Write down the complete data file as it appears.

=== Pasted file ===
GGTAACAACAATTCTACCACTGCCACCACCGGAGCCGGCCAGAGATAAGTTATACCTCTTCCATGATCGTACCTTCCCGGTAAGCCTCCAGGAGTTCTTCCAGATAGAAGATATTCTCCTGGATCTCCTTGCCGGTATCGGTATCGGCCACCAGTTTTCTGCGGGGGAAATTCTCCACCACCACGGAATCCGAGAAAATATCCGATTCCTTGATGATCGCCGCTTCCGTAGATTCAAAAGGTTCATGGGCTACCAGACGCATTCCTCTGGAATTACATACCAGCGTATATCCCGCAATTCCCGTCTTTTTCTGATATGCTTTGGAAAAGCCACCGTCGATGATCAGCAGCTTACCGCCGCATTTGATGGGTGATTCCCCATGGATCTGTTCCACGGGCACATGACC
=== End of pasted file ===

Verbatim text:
GGTAACAACAATTCTACCACTGCCACCACCGGAGCCGGCCAGAGATAAGTTATACCTCTTCCATGATCGTACCTTCCCGGTAAGCCTCCAGGAGTTCTTCCAGATAGAAGATATTCTCCTGGATCTCCTTGCCGGTATCGGTATCGGCCACCAGTTTTCTGCGGGGGAAATTCTCCACCACCACGGAATCCGAGAAAATATCCGATTCCTTGATGATCGCCGCTTCCGTAGATTCAAAAGGTTCATGGGCTACCAGACGCATTCCTCTGGAATTACATACCAGCGTATATCCCGCAATTCCCGTCTTTTTCTGATATGCTTTGGAAAAGCCACCGTCGATGATCAGCAGCTTACCGCCGCATTTGATGGGTGATTCCCCATGGATCTGTTCCACGGGCACATGACC